What most parents don't know about saving for college

About 70 percent of the respondents to a recent survey didn’t know what a 529 Plan was, or how it works as a college savings tool. Given the high cost of a college education and the daunting task of paying for it, this is a little alarming.

What are 529 plans?

A 529 Plan awareness survey by the investment firm Edward Jones found most parents didn’t know how these plans work. A 529 plans is a tax-advantaged savings plan that is sponsored by states and sometimes co-sponsored by financial institutions. There are two types of plans: A pre-paid tuition plan and a college saving plan.

Pre-paid tuition plans are set up so savers can purchase units or credits at participating colleges and universities. The idea is that you are buying tuition – and sometimes even room and board – ahead of time. Most of these plans are sponsored by state governments, and have residency requirements.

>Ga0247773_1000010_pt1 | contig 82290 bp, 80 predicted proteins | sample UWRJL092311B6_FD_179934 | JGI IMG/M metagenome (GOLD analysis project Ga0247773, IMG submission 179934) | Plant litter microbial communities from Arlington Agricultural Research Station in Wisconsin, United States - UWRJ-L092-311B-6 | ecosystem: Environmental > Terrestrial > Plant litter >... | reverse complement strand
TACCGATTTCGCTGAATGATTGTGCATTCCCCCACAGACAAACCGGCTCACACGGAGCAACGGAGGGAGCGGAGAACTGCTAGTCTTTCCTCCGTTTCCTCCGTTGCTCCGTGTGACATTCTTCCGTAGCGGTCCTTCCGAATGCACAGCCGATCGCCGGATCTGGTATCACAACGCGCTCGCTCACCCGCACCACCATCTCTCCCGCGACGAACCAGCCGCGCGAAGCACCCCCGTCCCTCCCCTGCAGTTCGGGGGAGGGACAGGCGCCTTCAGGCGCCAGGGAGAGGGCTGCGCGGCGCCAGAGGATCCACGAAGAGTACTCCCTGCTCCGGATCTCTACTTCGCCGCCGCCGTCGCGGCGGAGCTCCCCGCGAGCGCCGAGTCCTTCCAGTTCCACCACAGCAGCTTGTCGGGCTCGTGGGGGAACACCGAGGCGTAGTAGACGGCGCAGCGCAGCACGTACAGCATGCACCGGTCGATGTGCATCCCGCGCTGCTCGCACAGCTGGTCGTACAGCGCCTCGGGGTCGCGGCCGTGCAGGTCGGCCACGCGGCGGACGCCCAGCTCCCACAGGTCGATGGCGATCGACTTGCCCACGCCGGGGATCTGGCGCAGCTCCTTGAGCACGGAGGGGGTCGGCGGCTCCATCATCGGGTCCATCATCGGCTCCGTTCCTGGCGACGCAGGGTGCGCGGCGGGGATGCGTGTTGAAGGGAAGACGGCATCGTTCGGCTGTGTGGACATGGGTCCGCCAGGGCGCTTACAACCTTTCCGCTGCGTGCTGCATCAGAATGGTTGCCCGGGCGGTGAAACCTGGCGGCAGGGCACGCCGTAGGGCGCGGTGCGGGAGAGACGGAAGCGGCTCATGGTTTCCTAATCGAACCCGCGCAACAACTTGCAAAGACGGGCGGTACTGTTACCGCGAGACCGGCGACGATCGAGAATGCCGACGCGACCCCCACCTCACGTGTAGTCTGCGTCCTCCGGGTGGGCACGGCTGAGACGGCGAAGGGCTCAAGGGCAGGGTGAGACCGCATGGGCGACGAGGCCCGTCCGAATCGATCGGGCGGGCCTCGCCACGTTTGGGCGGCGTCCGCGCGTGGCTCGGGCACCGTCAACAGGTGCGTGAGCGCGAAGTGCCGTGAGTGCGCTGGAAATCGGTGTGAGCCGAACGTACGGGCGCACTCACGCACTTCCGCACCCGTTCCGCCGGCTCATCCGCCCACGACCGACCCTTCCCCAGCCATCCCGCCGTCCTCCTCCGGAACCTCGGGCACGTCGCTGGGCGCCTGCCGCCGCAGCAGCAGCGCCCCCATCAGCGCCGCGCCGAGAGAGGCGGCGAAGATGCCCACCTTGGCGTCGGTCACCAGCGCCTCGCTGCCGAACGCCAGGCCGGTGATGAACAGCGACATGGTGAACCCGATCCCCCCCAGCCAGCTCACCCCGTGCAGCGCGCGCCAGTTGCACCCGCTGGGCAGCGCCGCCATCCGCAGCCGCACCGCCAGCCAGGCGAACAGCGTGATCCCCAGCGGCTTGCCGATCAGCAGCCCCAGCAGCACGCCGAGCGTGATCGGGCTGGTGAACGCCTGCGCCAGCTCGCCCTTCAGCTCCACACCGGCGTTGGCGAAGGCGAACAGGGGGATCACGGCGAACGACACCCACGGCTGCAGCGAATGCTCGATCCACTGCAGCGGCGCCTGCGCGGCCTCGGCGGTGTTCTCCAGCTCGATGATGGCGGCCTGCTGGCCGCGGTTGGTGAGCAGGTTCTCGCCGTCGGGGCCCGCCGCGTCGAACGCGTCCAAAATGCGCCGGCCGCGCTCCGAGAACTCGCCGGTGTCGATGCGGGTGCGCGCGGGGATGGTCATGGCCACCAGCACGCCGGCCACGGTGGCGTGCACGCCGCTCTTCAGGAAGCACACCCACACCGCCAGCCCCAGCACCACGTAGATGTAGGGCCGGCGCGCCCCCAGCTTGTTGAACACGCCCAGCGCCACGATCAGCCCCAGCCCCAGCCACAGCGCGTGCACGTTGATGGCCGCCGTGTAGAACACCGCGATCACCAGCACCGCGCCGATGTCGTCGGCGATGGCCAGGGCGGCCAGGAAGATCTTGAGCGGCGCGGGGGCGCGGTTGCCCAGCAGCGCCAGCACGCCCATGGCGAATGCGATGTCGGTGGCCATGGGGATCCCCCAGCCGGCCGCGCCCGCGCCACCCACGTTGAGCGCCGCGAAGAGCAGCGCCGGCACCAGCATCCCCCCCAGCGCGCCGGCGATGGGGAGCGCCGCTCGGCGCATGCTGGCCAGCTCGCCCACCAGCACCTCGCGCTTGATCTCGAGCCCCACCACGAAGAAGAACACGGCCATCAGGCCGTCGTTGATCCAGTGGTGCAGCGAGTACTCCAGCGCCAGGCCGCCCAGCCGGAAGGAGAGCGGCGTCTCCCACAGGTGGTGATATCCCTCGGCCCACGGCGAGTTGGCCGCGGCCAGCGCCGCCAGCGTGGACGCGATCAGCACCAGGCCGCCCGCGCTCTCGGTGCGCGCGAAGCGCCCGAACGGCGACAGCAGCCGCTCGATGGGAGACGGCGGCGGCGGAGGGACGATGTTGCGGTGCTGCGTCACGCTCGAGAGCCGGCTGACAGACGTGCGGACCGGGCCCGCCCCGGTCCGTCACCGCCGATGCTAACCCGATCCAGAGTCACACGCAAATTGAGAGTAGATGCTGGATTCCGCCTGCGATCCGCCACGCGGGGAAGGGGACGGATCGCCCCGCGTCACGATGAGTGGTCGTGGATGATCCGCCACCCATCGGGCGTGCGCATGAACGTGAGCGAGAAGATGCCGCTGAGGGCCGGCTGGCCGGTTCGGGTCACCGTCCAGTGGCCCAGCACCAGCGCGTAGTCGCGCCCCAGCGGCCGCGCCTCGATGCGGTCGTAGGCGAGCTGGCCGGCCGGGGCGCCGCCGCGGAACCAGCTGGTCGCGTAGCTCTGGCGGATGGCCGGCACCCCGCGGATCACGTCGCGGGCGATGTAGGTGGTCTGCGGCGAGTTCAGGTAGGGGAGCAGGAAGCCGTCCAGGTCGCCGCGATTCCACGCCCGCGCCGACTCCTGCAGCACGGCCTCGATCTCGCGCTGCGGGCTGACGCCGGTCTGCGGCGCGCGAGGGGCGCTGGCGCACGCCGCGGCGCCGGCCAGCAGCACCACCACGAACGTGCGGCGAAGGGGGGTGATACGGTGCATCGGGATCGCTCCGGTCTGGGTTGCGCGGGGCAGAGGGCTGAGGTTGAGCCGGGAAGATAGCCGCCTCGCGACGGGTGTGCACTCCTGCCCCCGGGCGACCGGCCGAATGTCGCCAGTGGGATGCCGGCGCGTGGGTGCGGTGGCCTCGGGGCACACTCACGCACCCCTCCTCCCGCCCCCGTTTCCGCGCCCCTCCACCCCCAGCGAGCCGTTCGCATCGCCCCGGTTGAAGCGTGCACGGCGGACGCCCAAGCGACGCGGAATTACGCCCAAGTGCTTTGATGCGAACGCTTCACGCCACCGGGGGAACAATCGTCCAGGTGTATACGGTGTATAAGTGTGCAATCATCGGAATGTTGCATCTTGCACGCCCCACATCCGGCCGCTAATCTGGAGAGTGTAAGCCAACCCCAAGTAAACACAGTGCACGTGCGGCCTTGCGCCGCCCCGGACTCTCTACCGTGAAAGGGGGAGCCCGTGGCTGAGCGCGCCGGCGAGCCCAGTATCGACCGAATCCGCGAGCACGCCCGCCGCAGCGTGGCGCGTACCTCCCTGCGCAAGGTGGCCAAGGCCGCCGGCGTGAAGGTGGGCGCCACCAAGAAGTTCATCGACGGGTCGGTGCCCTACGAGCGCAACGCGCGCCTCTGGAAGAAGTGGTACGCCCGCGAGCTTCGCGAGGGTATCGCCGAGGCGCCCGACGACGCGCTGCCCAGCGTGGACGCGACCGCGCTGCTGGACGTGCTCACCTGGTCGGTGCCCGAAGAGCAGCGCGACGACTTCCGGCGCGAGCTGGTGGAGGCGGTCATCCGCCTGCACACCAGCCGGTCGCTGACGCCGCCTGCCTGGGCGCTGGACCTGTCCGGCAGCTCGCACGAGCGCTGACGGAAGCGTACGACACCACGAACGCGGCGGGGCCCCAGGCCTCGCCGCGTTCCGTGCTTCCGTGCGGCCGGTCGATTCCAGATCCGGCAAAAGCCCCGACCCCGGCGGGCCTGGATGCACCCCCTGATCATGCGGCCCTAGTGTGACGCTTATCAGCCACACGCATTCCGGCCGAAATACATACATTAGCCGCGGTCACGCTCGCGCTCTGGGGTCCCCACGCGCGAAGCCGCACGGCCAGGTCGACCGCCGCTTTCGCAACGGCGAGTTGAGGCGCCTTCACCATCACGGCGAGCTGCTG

College savings plans

College savings plans are usually set up by parents (as account holders) to pay for a child’s college expenses by naming that child as beneficiary. These plans allow parents to select a range of investment options, including stocks and mutual funds. Students aren’t limited in the way they use the saved funds and withdrawals from college savings plans can be used at any college or university.

What’s best about pre-paid tuition plans is that they lock in the price of tuition at eligible schools. The college savings plans, however, give you more flexibility in how you save your money and in what schools you can choose from.

Savings Accounts